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Biological Invasions

, Volume 16, Issue 8, pp 1573–1579 | Cite as

Eurasian otters modify their trophic niche after the introduction of non-native prey in Mediterranean fresh waters

  • Rafael Barrientos
  • Raquel Merino-Aguirre
  • David H. Fletcher
  • David AlmeidaEmail author
Invasion note

Abstract

Biological invasions are a major driver behind disturbances in freshwater community structure. We investigated how the foraging strategy of the Eurasian otter Lutra lutra (L.) has responded to this change in a Mediterranean catchment of the Iberian Peninsula, over a 30-year time span (1980 vs. 2010). We found that, despite continuing to feed on a considerable amount of native fish, this carnivore has adapted its trophic niche to accommodate non-native species. Prior to the massive introductions of these new food items (1980), otters diversified their diet during the limiting season (i.e. summer drought). However, otters had largely incorporated non-native prey into their diet in 2010, with red-swamp crayfish being their main food resource, especially in the summer. This increased crayfish consumption reflects a narrowing of trophic niche during the summer drought in 2010. We discuss how this heavy specialisation may compromise the conservation of otters and their endemic fish prey.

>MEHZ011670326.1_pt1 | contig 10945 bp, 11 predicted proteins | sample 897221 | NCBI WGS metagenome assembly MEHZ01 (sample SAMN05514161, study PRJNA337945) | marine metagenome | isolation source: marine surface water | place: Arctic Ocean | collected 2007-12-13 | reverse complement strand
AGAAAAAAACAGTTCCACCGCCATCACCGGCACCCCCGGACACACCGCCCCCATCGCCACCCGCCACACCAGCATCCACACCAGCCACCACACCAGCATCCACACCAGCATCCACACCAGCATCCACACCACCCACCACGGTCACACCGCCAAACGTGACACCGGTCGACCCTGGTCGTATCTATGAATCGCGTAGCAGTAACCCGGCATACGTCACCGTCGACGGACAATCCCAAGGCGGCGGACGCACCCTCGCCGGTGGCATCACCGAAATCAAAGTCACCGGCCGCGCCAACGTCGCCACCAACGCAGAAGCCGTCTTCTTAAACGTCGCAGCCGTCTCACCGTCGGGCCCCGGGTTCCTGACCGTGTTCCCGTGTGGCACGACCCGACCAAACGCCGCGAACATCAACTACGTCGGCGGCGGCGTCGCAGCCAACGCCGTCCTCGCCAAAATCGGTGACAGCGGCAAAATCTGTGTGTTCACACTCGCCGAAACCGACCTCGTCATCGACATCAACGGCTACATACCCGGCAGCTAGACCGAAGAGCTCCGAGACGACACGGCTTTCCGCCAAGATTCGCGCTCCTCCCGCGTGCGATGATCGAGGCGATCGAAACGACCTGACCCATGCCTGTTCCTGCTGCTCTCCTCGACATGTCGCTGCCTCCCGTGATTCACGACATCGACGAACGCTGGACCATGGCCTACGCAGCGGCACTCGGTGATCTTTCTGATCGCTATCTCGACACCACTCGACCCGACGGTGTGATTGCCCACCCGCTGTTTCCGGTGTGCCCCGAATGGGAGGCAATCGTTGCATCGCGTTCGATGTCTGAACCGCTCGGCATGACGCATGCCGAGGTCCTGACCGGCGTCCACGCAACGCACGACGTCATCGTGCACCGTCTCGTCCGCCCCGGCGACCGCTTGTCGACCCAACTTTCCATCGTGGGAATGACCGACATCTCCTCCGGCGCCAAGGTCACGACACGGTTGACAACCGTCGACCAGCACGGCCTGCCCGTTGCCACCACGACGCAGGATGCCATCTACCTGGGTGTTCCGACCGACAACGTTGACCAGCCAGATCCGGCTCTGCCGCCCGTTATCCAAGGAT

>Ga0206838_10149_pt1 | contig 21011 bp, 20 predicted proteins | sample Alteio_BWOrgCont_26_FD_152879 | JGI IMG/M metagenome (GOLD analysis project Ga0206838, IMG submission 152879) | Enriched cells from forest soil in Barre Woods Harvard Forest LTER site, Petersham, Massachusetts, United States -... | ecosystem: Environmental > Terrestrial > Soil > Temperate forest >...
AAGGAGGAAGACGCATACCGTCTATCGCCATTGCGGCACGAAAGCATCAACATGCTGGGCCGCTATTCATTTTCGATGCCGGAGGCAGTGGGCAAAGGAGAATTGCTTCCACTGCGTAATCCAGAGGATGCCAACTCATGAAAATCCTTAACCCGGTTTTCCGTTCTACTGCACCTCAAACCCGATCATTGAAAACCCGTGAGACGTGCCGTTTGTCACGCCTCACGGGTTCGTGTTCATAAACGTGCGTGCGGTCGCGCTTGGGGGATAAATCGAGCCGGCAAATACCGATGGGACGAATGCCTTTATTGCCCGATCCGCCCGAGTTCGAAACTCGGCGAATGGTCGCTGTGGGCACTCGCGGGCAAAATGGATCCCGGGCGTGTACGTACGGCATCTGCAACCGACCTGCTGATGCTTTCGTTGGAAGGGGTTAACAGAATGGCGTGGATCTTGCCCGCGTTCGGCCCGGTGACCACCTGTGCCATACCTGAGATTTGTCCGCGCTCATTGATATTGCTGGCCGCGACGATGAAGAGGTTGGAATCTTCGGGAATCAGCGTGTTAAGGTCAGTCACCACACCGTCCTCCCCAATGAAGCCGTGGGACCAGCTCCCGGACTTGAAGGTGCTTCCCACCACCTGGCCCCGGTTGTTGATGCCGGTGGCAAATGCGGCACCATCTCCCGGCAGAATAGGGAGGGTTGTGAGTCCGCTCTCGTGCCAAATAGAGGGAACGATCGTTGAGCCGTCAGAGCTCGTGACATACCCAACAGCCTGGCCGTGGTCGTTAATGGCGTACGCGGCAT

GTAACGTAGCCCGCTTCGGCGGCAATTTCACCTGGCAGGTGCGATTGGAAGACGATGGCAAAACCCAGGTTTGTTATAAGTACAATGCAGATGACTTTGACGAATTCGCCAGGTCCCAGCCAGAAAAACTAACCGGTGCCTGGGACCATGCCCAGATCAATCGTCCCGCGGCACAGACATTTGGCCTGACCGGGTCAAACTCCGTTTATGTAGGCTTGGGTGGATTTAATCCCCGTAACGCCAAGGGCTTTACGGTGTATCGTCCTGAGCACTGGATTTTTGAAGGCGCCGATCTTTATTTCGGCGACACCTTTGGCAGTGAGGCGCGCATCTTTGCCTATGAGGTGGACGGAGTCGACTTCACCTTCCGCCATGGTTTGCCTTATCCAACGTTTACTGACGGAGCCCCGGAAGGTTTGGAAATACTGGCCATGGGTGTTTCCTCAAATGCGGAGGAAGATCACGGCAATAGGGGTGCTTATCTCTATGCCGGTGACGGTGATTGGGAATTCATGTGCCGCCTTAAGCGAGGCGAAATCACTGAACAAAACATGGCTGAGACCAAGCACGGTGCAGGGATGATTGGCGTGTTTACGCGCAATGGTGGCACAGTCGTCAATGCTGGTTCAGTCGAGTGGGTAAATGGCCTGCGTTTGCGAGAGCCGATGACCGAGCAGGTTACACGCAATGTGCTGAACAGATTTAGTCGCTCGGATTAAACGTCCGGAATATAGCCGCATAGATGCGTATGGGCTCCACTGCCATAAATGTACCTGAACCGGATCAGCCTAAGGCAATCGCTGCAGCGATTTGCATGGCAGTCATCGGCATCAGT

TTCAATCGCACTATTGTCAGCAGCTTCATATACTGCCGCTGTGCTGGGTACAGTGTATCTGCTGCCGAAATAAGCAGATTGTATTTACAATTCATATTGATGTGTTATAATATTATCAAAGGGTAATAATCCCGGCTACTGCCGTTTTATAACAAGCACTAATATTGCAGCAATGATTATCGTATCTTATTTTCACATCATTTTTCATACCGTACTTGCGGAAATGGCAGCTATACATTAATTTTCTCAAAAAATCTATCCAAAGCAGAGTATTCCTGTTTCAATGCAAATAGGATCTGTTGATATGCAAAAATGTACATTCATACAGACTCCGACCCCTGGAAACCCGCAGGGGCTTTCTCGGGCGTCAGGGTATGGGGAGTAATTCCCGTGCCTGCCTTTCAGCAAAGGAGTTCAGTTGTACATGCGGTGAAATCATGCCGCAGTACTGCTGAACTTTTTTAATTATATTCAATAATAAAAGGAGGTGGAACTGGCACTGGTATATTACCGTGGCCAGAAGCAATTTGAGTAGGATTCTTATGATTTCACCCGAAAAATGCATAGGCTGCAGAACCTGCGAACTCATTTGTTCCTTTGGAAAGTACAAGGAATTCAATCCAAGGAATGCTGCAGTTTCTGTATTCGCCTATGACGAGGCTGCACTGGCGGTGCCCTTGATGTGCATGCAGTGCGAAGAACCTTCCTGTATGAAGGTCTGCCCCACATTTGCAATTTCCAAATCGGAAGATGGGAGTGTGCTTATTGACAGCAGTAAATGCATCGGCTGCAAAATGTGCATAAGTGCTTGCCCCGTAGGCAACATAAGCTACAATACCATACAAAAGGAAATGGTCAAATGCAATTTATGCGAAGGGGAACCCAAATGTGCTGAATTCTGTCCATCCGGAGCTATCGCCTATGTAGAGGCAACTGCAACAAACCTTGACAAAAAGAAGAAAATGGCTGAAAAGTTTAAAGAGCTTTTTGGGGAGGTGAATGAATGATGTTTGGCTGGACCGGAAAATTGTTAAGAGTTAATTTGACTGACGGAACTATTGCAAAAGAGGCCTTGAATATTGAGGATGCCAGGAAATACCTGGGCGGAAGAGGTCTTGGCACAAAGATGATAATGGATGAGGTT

Keywords

Diet Iberian Peninsula Invasive species Lutra lutra Red-swamp crayfish Spraint analysis 

Notes

Acknowledgments

R.B. received financial assistance from JCCM-FSE 2007/2013 postdoctoral program and from Juan de la Cierva program from the Spanish Ministry of Competitiveness. D.A. held a postdoctoral fellowship from JCCM-FSE 2009/2011 (PO 2007–13) through the University of Castilla-La Mancha (Spain).

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Copyright information

© Springer Science+Business Media Dordrecht 2013

Authors and Affiliations

  • Rafael Barrientos
    • 1
  • Raquel Merino-Aguirre
    • 2
  • David H. Fletcher
    • 3
  • David Almeida
    • 1
    • 3
    Email author
  1. 1.Departamento de Ciencias Ambientales, Facultad de Medio AmbienteUniversidad de Castilla-La ManchaToledoSpain
  2. 2.Department of EcologyComplutense University of MadridMadridSpain
  3. 3.Centre for Conservation Ecology and Environmental ChangeBournemouth UniversityPooleUK

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